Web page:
Turns out Volkswagen’s infamous “Dieselgate” was not deterrent enough, and Fiat Chrysler Automobiles (FCA) has become the latest automotive company to be indicted for attempting to cheat its way past emissions testing regulations. The US federal government accused the automaker of installing emissions-cheating devices in approximately 100,000 Ram and Jeep SUVs with diesel engines between 2014-2016.
Negotiations between FCA and the government to resolve the current probe have dragged on since 2017. Finally, it appears the automaker has agreed to plead guilty to criminal conduct and pay around $300 million in penalties to resolve the multi-year emissions fraud. The judgment comes after FCA merged with French Peugeot maker PSA in 2021 to form Stellantis.
To learn more about our forthcoming research report on European OEM Strategies for Passenger Car CO2 Emissions Compliance towards 2030, or for information on a private briefing, please contact Sathyanarayana Kabirdas at email@example.com.
Major Trends in Passenger Car OEM Strategies for CO2 Emissions Compliance
Increasingly stringent CO2 emissions targets are compelling automakers to rethink compliance strategies. In Europe, for instance, industry-wide fleet average targets for passenger cars for 2025 mark a 15% reduction from 2020 levels, while 2030 represents a 37.5% reduction from 2020 levels.
Simultaneously, the idea that improvements in fuel efficiency and lower emissions through technological advances in internal combustion engines (ICE) could be the main route to achieving emissions compliance has waned. Electrification is fast becoming inevitable for compliance towards 2030, and OEMs, without exception, are accelerating their electrification initiatives. For OEMs, the move towards electrification represents a higher return on investment from a compliance as well as a revenue perspective.
Our research shows that in the immediate aftermath of ‘Dieselgate’ in Europe, the focus has been on mild hybrid electric vehicles (mHEVs) and full hybrid electric vehicles (FHEVs), with mHEVs likely to emerge as the leading xEV type and register the highest growth. Overall, xEV adoption has received impetus from the need to meet 2020 targets. That said, we have observed variations in OEM responses. Some like BMW and Mercedes-Benz have focused on plug-in hybrid electric vehicles (PHEVs), while others like Renault-Nissan and Volkswagen have turned their attention to battery electric vehicles (BEVs), even as Asian OEMs have continued to concentrate on hybridization and overall efficiency improvements.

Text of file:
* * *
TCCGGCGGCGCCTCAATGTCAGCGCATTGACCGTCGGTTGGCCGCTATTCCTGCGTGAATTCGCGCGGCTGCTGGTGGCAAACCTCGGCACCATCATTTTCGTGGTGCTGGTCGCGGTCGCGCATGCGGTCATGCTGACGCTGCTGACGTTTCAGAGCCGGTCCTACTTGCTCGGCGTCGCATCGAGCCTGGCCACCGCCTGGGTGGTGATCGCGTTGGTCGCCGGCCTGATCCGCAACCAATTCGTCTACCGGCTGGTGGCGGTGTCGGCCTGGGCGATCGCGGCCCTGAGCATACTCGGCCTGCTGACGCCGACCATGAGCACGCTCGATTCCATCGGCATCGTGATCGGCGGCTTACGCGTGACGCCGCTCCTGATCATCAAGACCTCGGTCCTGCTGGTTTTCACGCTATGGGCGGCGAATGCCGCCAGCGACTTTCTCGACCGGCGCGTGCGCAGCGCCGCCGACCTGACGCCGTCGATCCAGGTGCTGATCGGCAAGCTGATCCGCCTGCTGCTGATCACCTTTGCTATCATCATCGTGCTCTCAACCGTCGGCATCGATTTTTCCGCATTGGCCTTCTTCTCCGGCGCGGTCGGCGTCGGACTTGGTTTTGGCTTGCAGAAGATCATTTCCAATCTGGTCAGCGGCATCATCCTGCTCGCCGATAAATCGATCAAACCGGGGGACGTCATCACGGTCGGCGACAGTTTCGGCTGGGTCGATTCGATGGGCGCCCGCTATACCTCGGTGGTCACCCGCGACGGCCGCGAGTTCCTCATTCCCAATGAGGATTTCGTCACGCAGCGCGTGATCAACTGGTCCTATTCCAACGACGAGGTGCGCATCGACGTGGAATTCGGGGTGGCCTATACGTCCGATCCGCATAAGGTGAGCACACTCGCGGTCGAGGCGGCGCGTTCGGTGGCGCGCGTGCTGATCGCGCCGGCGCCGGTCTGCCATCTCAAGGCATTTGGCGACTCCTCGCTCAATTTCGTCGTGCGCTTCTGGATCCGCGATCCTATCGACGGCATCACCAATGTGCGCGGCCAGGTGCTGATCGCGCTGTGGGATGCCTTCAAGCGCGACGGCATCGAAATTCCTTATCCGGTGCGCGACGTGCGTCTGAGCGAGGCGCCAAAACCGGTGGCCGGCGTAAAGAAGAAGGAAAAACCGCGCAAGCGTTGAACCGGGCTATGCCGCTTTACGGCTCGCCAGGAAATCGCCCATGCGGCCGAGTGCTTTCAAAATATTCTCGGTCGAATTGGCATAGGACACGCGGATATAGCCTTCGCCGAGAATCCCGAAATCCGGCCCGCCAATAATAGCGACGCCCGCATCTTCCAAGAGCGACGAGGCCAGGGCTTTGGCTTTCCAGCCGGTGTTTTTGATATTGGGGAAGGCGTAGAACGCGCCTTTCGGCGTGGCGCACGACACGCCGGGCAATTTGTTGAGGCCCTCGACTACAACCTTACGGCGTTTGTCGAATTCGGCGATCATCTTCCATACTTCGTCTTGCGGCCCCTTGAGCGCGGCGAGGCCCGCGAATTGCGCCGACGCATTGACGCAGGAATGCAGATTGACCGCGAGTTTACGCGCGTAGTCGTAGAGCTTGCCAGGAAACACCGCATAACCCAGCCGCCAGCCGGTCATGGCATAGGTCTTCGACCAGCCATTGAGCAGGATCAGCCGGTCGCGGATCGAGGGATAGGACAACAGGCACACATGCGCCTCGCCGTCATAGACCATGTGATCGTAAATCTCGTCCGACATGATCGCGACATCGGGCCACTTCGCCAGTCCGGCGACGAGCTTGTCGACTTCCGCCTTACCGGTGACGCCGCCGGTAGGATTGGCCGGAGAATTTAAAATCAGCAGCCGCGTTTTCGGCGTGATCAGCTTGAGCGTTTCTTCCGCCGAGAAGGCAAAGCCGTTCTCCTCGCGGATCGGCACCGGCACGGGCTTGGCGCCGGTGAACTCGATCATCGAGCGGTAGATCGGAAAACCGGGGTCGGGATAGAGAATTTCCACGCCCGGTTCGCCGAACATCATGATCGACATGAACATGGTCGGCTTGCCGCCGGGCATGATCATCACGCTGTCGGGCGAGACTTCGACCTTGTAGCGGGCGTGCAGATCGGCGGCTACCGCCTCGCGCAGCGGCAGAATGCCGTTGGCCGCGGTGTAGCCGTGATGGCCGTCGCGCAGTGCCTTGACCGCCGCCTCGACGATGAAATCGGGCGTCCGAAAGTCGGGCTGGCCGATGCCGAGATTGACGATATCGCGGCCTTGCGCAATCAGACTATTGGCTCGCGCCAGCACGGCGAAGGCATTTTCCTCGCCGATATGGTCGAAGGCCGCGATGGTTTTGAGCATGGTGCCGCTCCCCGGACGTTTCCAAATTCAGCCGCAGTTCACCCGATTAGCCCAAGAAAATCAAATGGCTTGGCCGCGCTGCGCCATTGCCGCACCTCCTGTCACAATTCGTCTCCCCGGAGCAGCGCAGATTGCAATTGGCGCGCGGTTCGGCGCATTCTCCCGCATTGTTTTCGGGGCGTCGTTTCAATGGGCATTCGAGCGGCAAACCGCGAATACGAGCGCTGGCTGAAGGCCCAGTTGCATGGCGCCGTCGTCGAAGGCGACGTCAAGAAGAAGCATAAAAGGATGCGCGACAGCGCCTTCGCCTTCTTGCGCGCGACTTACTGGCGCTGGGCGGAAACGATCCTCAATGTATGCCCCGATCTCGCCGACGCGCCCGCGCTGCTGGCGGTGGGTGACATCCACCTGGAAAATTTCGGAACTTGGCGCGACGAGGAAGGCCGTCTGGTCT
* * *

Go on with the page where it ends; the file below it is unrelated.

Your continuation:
Most OEMs in Europe and the US have been ramping up sales of PHEVs and BEVs in a bid to achieve regulatory compliance. In Asia, however, this trend has been more muted since the existing strong focus on hybridization has already resulted in low emissions. Simultaneously, flexibilities, which had a crucial role to play in achieving OEM compliance worldwide in 2020 and OEM pooling are emerging as key methods of meeting fleet average CO2 targets.
The FCA emissions fine marks another nail in the coffin of diesel engines, more specifically for FCA, we feel the impact will be three-fold. While it has ended up paying a much lower penalty of $300 million to Volkswagen’s $2.8 billion, it has not done itself any favors in the eyes of current and future consumers, and its brand reputation was tarnished by the scandal. Second, we could see the US government requiring FCA to invest heavily in electric vehicles and charging infrastructure, much like Volkswagen was compelled to do. Third, we could see regulatory oversight get much stricter, with OEMs now unlikely to want to take any further chances with the use of so-called “defeat” devices that help cars flout emissions tests.
Going ahead, we believe that technology will be critical to ensure emissions compliance. Before 2020, we saw OEMs focus on boosting ICE efficiency to achieve compliance. This took the form of efficiency improvements across the board from combustion to the entire drivetrain, supported by vehicle level enhancements such as those related to aero, mass, and rolling resistance. Post 2020, stricter emissions norms will shift the spotlight from such improvements in conventional powertrains toward zero-emissions driving.
Flexibilities diluted the targets for 2020, the transition year, but from 2021 we will see zero-emission vehicles (ZEVs) becoming essential to ensuring compliance. In cases where OEMs cannot immediately increase EV production, OEM pooling will be the preferred strategy.
Ultimately, we feel electrification will become central in achieving compliance by 2030, and we will see BEVs displacing mHEVs and PHEVs as the leading xEV type beyond 2025.
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